INV is close to INV
max
= 5 cars. Hence, a better estimate of the actual peak throughput
is
λ
= 5
/
167
.
9 cars per second,
assuming
that CT = 167.9 seconds is accurate for the 90
minute lunch rush. (The original QSR study actually indicates that this is CT for the time
windows 11am2:30pm and 4pm7pm).
A firstpass at a corrected estimate is the following:
(a) 5,400 seconds in 90 minutes
(b) Assuming INV = 5 cars when CT = 167
.
9 seconds, this implies 5
,
400(5
/
167
.
9) = 160
cars served per restaurant during that period at current service speed.
1
(c) 77.9 seconds, is what McD’s must shave off its average drivethrough time to hit its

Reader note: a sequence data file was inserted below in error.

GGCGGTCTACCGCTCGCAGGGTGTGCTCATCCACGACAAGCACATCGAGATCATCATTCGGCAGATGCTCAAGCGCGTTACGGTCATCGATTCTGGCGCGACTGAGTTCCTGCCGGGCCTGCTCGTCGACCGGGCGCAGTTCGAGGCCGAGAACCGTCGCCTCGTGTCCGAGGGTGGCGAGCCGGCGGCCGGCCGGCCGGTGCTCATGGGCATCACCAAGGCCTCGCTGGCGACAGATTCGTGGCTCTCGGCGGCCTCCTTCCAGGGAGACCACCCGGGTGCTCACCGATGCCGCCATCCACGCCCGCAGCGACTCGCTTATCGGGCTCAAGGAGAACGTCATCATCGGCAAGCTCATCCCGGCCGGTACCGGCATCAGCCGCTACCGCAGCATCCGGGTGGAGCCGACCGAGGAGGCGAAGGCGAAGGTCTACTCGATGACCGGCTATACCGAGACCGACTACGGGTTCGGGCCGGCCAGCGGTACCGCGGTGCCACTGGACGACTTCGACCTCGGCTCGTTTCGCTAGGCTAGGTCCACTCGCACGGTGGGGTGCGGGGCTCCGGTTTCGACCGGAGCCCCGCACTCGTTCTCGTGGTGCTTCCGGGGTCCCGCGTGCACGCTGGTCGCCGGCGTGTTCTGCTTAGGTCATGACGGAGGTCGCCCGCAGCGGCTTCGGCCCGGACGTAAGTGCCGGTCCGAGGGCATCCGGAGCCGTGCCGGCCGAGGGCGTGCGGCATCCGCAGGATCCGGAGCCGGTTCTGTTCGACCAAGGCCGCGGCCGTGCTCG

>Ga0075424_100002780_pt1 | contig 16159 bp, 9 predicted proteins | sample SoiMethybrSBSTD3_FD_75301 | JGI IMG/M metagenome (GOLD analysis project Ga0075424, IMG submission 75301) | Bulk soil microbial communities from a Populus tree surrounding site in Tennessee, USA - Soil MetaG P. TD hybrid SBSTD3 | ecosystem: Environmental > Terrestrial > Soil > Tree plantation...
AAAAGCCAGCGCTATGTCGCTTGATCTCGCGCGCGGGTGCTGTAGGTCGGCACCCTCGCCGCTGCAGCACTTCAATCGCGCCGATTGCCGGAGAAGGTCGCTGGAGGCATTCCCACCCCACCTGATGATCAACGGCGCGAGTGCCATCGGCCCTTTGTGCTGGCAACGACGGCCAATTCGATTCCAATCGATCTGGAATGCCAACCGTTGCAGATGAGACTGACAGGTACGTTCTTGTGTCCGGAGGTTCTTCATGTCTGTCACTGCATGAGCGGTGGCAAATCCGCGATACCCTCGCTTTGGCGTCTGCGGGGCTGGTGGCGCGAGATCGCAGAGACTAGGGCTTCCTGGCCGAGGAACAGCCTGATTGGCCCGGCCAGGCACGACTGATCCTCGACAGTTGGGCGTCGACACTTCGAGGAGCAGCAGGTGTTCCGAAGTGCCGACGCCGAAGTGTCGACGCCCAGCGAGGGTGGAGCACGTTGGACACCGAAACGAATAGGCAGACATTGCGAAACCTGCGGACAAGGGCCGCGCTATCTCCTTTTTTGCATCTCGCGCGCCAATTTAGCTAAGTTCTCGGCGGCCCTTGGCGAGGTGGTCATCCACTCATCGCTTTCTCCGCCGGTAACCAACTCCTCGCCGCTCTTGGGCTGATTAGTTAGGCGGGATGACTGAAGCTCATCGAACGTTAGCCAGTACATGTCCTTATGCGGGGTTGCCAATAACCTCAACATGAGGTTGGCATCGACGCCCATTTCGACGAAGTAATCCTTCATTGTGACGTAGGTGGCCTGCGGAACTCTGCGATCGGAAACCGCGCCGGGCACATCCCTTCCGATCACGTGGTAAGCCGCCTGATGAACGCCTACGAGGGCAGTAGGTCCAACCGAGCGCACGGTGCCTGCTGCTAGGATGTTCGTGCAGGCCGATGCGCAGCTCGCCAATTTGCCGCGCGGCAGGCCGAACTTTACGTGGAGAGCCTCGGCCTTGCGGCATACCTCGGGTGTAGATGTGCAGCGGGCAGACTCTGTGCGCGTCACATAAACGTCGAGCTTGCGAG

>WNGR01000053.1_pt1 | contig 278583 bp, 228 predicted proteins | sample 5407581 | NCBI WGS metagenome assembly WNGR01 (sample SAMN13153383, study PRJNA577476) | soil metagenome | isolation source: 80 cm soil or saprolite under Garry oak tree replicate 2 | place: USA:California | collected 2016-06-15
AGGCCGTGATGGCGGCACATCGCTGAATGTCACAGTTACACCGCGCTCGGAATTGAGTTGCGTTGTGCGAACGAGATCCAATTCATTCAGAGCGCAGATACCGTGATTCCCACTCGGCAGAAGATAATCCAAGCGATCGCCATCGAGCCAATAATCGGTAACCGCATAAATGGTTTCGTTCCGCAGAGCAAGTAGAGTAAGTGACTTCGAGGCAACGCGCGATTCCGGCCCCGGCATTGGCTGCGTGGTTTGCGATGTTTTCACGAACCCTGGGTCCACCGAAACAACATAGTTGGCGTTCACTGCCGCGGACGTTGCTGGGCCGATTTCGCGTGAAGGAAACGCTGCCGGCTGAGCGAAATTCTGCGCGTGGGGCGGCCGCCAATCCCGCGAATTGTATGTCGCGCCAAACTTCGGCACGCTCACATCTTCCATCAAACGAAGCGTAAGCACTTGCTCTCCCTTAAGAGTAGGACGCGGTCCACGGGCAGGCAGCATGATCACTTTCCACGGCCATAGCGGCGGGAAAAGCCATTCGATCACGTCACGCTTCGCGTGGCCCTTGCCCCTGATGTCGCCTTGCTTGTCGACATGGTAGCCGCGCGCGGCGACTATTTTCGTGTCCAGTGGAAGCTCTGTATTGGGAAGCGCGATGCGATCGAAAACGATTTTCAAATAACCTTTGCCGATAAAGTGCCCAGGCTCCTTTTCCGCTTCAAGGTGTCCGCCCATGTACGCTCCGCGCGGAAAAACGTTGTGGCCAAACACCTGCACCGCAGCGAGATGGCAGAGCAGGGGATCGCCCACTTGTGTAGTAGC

90second target.
(d) At CT = 90 seconds, they could service
at most
5
,
400(5
/
90) = 300 cars in that period
on average, assuming INV = INV
max
= 5 cars at this new CT. This would be their
capacity (recall the ovens at Varsity Subs).
So they could service
at most
an extra
300

160 = 140 cars, combining the result with part 2.
(e) Assuming $5 revenue per car, this yields ($5)(140) = $700 extra revenue per day for
each restaurant.
(f) Assuming 300 good drivethrough days per year, this amounts to ($700)(300) = $210,000
in additional peak period revenue earned per restaurant annually.
(g) Across 13,673 locations, this totals $2.87 billion, or about 15% of their current annual
revenues of around $20 billion.
In general, all the numbers (except 77.9 and 5,400) stated in the figure must be multiplied
by INV
≈
INV
max
= 5.